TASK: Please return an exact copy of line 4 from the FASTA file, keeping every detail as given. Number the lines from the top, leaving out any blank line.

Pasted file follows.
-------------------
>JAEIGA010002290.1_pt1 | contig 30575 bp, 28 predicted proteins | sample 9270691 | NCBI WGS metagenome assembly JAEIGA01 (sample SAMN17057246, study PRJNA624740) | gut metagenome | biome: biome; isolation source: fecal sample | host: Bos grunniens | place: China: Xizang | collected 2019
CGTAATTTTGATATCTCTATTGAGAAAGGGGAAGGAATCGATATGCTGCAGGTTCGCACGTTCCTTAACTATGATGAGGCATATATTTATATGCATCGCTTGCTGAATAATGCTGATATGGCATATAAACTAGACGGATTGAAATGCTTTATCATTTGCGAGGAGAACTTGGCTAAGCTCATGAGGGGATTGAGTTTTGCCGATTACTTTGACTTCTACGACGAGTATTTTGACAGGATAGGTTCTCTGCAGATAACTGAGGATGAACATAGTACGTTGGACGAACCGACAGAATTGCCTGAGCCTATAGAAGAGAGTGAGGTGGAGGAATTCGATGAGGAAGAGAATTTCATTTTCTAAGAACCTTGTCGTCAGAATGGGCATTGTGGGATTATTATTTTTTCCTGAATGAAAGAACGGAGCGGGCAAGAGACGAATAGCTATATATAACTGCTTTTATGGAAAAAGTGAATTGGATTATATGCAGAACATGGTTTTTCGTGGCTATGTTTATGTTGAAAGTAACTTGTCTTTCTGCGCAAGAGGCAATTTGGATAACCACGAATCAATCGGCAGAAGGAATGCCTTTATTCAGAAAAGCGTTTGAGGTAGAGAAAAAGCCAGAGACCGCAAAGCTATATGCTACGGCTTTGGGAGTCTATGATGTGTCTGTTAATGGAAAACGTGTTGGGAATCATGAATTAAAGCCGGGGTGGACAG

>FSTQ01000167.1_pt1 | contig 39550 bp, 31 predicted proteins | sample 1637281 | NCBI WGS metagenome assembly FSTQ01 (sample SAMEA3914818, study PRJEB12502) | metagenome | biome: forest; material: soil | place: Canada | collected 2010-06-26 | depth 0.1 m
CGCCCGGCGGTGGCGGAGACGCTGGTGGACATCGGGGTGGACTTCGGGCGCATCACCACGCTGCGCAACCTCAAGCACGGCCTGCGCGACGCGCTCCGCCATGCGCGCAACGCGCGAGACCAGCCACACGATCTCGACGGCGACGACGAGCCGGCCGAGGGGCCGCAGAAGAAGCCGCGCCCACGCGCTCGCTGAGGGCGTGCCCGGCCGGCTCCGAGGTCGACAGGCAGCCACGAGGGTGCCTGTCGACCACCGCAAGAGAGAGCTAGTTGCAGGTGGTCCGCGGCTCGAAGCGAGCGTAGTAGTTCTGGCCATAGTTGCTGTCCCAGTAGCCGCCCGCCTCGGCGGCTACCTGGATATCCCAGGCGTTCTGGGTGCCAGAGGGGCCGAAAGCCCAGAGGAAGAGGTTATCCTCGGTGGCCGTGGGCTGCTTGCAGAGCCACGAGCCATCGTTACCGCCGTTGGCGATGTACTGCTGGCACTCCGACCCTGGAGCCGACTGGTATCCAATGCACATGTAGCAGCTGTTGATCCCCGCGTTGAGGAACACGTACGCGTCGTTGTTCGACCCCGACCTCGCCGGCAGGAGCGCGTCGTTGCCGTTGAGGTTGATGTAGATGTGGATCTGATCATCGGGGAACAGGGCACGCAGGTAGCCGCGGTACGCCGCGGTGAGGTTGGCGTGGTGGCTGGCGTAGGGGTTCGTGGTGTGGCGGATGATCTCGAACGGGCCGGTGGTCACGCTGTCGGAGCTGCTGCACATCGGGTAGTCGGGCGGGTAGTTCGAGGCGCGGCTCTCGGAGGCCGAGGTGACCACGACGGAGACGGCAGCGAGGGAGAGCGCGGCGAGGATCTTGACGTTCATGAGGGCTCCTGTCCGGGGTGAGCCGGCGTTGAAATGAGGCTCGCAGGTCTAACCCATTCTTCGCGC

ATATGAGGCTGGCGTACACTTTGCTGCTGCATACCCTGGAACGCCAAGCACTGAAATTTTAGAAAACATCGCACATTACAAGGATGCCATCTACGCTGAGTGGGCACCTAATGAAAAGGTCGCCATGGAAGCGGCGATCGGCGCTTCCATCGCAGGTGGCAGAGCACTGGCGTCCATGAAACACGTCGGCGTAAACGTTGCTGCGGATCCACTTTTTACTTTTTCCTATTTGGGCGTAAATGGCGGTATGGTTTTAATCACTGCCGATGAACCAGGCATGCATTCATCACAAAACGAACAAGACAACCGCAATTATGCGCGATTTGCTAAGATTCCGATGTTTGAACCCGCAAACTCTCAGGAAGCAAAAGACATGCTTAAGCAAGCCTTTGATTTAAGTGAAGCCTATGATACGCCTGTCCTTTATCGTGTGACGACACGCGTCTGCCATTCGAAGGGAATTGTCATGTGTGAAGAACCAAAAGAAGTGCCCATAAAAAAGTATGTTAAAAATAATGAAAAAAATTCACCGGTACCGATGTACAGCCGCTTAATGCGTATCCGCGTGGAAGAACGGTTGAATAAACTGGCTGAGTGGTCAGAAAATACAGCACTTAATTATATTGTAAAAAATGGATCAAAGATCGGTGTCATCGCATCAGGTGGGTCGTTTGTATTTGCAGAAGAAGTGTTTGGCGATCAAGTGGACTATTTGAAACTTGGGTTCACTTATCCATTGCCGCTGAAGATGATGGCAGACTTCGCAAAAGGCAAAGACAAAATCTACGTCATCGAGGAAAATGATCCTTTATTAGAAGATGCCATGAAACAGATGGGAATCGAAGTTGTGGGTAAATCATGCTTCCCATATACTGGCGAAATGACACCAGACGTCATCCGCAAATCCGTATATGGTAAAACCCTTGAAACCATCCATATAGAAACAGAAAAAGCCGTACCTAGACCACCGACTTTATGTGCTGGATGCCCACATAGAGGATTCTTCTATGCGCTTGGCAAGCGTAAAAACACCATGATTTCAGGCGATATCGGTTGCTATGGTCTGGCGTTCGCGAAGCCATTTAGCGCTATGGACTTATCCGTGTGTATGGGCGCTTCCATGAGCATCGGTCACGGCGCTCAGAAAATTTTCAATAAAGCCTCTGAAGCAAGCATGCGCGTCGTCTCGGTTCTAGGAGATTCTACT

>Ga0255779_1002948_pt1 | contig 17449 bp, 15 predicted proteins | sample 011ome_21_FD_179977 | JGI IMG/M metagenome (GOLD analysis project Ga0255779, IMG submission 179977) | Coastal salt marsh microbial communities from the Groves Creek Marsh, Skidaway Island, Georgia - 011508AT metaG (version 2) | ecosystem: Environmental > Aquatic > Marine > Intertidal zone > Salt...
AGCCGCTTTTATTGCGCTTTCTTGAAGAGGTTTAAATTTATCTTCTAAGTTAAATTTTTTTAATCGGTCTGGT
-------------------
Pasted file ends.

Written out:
CGCCCGGCGGTGGCGGAGACGCTGGTGGACATCGGGGTGGACTTCGGGCGCATCACCACGCTGCGCAACCTCAAGCACGGCCTGCGCGACGCGCTCCGCCATGCGCGCAACGCGCGAGACCAGCCACACGATCTCGACGGCGACGACGAGCCGGCCGAGGGGCCGCAGAAGAAGCCGCGCCCACGCGCTCGCTGAGGGCGTGCCCGGCCGGCTCCGAGGTCGACAGGCAGCCACGAGGGTGCCTGTCGACCACCGCAAGAGAGAGCTAGTTGCAGGTGGTCCGCGGCTCGAAGCGAGCGTAGTAGTTCTGGCCATAGTTGCTGTCCCAGTAGCCGCCCGCCTCGGCGGCTACCTGGATATCCCAGGCGTTCTGGGTGCCAGAGGGGCCGAAAGCCCAGAGGAAGAGGTTATCCTCGGTGGCCGTGGGCTGCTTGCAGAGCCACGAGCCATCGTTACCGCCGTTGGCGATGTACTGCTGGCACTCCGACCCTGGAGCCGACTGGTATCCAATGCACATGTAGCAGCTGTTGATCCCCGCGTTGAGGAACACGTACGCGTCGTTGTTCGACCCCGACCTCGCCGGCAGGAGCGCGTCGTTGCCGTTGAGGTTGATGTAGATGTGGATCTGATCATCGGGGAACAGGGCACGCAGGTAGCCGCGGTACGCCGCGGTGAGGTTGGCGTGGTGGCTGGCGTAGGGGTTCGTGGTGTGGCGGATGATCTCGAACGGGCCGGTGGTCACGCTGTCGGAGCTGCTGCACATCGGGTAGTCGGGCGGGTAGTTCGAGGCGCGGCTCTCGGAGGCCGAGGTGACCACGACGGAGACGGCAGCGAGGGAGAGCGCGGCGAGGATCTTGACGTTCATGAGGGCTCCTGTCCGGGGTGAGCCGGCGTTGAAATGAGGCTCGCAGGTCTAACCCATTCTTCGCGC